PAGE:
Is time taken by a digitalRead(pin) constant?

Hi

I am new to arduino and electronics in general and back to some coding after a hiatus of 20 years :-)

Reading a pin with digitalRead() in a tight loop, is it correct to assume that each call to digitalRead() for a specific pin takes the same time?

Doing some empirical testing on an UNO R3 I am getting constant values reading from the same pin even across power cycles although slightly different per pin.

I am just 'toying about' without a specific task at hand but the idea is to keep a rough track of the wall clock while polling for a pin state change without introducing added latency of time functions.

Thanks all

B

I presume checking a particular pin would be constant, except for variations introduced by the timer interrupt firing.

Why not use a pin-change interrupt?

I wouldn’t want to assume that the elapsed time was consistent per pin or between pins, even if your empirical testing suggests it is. Is there some hard real time requirement which precludes the use of micros() or millis() to control time-based activities?

The timing does seem to be constant per pin but varies slightly across pins.

Nick - I tried to look up information about the timer interrupt but failed to land on anything that seems relevant. Is there a timer interrupt that fires to keep a clock updated and possibly other tasks?

Peter - On my uno r3 a digitalRead() takes > 4us. A micros() takes > 3us. So having both calls in a tight loop introduces about 8us per iteration.

The emphasis so far has been on 'toying about' as I ease myself back into some coding and acquaint myself to this joyous world of arduino + hobbyist electronics. In this specific case I was listening in to a device, a dht11 on pin 2, and wanted to visualise the change in signal which i did by storing in memory and then exporting and graphing.

synerr: On my uno r3 a digitalRead() takes > 4us. A micros() takes > 3us. So having both calls in a tight loop introduces about 8us per iteration.

Are you trying to solve a problem which requires you to do more than one digital read per 8us and also know when the read occurred?

If you use PINB (or whatever) it only takes 1 clock cycle as far as I know, and could read 8 pins at the same time.

...R

synerr: Nick - I tried to look up information about the timer interrupt but failed to land on anything that seems relevant. Is there a timer interrupt that fires to keep a clock updated and possibly other tasks?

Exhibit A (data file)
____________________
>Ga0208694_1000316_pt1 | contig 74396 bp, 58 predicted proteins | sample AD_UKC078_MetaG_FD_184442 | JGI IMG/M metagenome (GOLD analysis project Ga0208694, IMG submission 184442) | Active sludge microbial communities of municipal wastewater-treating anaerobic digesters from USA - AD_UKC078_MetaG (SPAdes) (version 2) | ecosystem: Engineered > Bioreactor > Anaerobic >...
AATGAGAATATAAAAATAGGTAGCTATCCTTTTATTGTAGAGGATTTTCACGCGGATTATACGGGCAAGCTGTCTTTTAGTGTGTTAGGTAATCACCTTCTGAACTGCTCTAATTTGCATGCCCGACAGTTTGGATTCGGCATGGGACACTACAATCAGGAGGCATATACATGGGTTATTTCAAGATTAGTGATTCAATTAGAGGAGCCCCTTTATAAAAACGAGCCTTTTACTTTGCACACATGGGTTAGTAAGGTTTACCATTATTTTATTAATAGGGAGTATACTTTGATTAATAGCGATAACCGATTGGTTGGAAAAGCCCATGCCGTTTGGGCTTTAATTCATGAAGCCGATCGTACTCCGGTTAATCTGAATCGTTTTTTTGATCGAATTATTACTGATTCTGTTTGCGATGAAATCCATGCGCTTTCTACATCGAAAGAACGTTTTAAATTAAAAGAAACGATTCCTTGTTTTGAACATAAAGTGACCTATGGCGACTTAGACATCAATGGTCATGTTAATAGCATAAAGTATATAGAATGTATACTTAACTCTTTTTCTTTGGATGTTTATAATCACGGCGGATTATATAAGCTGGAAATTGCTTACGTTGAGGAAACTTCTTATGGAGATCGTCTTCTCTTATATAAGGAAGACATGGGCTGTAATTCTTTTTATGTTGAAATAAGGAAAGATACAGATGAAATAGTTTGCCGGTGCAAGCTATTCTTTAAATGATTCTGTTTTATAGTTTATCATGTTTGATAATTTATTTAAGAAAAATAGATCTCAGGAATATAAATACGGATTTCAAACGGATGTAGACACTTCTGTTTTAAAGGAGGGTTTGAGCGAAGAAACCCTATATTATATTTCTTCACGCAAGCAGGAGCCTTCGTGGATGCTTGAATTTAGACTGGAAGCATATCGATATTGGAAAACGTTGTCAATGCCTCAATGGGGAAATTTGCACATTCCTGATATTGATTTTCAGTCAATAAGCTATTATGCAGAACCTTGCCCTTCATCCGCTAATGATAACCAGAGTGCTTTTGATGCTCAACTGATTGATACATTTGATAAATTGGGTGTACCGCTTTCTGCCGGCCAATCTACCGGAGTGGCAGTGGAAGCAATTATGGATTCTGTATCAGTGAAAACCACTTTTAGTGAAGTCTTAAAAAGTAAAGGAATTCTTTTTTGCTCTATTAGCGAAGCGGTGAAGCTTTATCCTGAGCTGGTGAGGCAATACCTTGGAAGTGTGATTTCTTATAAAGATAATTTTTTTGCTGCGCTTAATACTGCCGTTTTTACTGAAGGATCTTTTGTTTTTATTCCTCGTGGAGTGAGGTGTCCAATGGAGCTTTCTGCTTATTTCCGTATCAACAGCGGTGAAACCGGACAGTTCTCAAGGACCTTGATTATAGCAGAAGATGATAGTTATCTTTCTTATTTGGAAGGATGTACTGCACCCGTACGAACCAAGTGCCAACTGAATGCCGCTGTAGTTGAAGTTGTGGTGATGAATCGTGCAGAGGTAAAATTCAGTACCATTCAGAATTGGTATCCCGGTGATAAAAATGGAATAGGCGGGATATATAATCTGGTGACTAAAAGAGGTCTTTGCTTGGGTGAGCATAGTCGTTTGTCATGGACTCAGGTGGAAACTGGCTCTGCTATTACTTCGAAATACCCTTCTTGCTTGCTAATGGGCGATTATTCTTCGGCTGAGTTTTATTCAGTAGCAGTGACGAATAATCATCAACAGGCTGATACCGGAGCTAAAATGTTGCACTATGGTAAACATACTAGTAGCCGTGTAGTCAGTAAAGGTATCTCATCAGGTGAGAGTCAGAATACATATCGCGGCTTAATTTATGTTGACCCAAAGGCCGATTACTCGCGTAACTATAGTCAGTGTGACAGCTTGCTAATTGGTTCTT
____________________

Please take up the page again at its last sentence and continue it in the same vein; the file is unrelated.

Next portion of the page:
Every 1024 µS an interrupt fires controlled by Timer 0, this is used to update the counter used by millis() and micros() function calls. It would take a few clock cycles to do this, hence this would introduce jitter into any tight loops.

just from the code from the core lib

int digitalRead(uint8_t pin)
{
    uint8_t timer = digitalPinToTimer(pin);
    uint8_t bit = digitalPinToBitMask(pin);
    uint8_t port = digitalPinToPort(pin);

    if (port == NOT_A_PIN) return LOW;

    // If the pin that support PWM output, we need to turn it off
    // before getting a digital reading.
    if (timer != NOT_ON_TIMER) turnOffPWM(timer);

    if (*portInputRegister(port) & bit) return HIGH;
    return LOW;
}

one can see that there are different code paths - the first return LOW is way faster than the second one - If turnOffPWM needs to be called makes a diff in timing.!!! - the last 2 paths I think are equal in time (compiler can optimize this I expect)

in short expect different timing

I said earlier "checking a particular pin would be constant".

Wouldn't that still be true? A certain pin is either on a timer or not, or valid or not. So for a particular pin (eg. 13) the path would be constant?

Thanks all for kind help. Mission now accomplished.

PeterH - As a learning exercise I wanted to write an interface to a DTH11 from which the arduino receives a digital transmission with pulses in the order of microseconds without looking at any reference implementation. To see what I was doing my first self imposed task was to visualise the incoming signal at the highest resolution possible. I achieved that by iterating tightly over a digitalRead() saving the state change and iteration number to an array, exporting the results, and graphing them

NickG - Thanks. From that code it does seem that at least for a pin not on a timer the read time should be the same while accounting for interrupt jitter. Found some reading points on interrupts. Now I know what I'm going to be doing next weekend.

http://www.gammon.com.au/interrupts

Next time I'd recommend using interrupts to capture the edges, or (or you have some specific reason to poll them) use the fast digital pin library - a performance-optimised I/O library with a similar API to the standard Arduino digitalRead()/digitalWrite() functions. Using interrupts would be a better way to capture a high speed digital signal though, IMO.